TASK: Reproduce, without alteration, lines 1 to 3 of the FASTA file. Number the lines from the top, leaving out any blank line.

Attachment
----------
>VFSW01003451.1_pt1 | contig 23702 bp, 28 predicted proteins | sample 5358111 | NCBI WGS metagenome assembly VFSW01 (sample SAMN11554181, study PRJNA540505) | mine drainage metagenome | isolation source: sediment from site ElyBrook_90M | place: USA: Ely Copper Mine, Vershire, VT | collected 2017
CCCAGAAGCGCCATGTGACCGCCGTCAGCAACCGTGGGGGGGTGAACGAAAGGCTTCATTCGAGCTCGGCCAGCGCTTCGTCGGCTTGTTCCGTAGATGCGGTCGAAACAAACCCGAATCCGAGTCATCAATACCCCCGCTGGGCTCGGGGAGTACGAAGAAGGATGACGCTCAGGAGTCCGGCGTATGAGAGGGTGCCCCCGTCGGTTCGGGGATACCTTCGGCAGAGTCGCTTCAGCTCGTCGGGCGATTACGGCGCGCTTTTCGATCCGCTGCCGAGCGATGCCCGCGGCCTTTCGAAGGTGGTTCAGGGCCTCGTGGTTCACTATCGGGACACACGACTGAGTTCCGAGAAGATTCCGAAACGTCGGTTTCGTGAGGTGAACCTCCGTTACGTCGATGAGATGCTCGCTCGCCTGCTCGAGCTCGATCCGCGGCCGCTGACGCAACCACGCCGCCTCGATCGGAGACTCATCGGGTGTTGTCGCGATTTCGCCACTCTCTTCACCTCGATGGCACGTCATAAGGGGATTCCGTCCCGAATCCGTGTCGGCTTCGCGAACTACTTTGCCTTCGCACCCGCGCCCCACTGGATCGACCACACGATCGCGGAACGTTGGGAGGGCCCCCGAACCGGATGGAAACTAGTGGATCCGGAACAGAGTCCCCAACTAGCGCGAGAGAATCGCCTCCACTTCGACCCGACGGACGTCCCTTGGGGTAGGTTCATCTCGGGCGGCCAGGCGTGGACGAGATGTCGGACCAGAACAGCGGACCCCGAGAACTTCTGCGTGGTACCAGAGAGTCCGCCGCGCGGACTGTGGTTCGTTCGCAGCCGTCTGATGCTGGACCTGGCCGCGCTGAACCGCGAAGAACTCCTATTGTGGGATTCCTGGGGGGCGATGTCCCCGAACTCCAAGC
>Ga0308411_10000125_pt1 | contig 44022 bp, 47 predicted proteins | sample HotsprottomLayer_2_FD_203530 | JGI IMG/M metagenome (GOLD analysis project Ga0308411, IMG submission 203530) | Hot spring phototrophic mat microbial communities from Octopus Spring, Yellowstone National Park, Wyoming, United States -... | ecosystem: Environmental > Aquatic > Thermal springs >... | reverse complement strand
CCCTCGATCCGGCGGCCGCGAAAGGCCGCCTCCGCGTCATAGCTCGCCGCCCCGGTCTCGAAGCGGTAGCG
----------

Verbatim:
>VFSW01003451.1_pt1 | contig 23702 bp, 28 predicted proteins | sample 5358111 | NCBI WGS metagenome assembly VFSW01 (sample SAMN11554181, study PRJNA540505) | mine drainage metagenome | isolation source: sediment from site ElyBrook_90M | place: USA: Ely Copper Mine, Vershire, VT | collected 2017
CCCAGAAGCGCCATGTGACCGCCGTCAGCAACCGTGGGGGGGTGAACGAAAGGCTTCATTCGAGCTCGGCCAGCGCTTCGTCGGCTTGTTCCGTAGATGCGGTCGAAACAAACCCGAATCCGAGTCATCAATACCCCCGCTGGGCTCGGGGAGTACGAAGAAGGATGACGCTCAGGAGTCCGGCGTATGAGAGGGTGCCCCCGTCGGTTCGGGGATACCTTCGGCAGAGTCGCTTCAGCTCGTCGGGCGATTACGGCGCGCTTTTCGATCCGCTGCCGAGCGATGCCCGCGGCCTTTCGAAGGTGGTTCAGGGCCTCGTGGTTCACTATCGGGACACACGACTGAGTTCCGAGAAGATTCCGAAACGTCGGTTTCGTGAGGTGAACCTCCGTTACGTCGATGAGATGCTCGCTCGCCTGCTCGAGCTCGATCCGCGGCCGCTGACGCAACCACGCCGCCTCGATCGGAGACTCATCGGGTGTTGTCGCGATTTCGCCACTCTCTTCACCTCGATGGCACGTCATAAGGGGATTCCGTCCCGAATCCGTGTCGGCTTCGCGAACTACTTTGCCTTCGCACCCGCGCCCCACTGGATCGACCACACGATCGCGGAACGTTGGGAGGGCCCCCGAACCGGATGGAAACTAGTGGATCCGGAACAGAGTCCCCAACTAGCGCGAGAGAATCGCCTCCACTTCGACCCGACGGACGTCCCTTGGGGTAGGTTCATCTCGGGCGGCCAGGCGTGGACGAGATGTCGGACCAGAACAGCGGACCCCGAGAACTTCTGCGTGGTACCAGAGAGTCCGCCGCGCGGACTGTGGTTCGTTCGCAGCCGTCTGATGCTGGACCTGGCCGCGCTGAACCGCGAAGAACTCCTATTGTGGGATTCCTGGGGGGCGATGTCCCCGAACTCCAAGC
>Ga0308411_10000125_pt1 | contig 44022 bp, 47 predicted proteins | sample HotsprottomLayer_2_FD_203530 | JGI IMG/M metagenome (GOLD analysis project Ga0308411, IMG submission 203530) | Hot spring phototrophic mat microbial communities from Octopus Spring, Yellowstone National Park, Wyoming, United States -... | ecosystem: Environmental > Aquatic > Thermal springs >... | reverse complement strand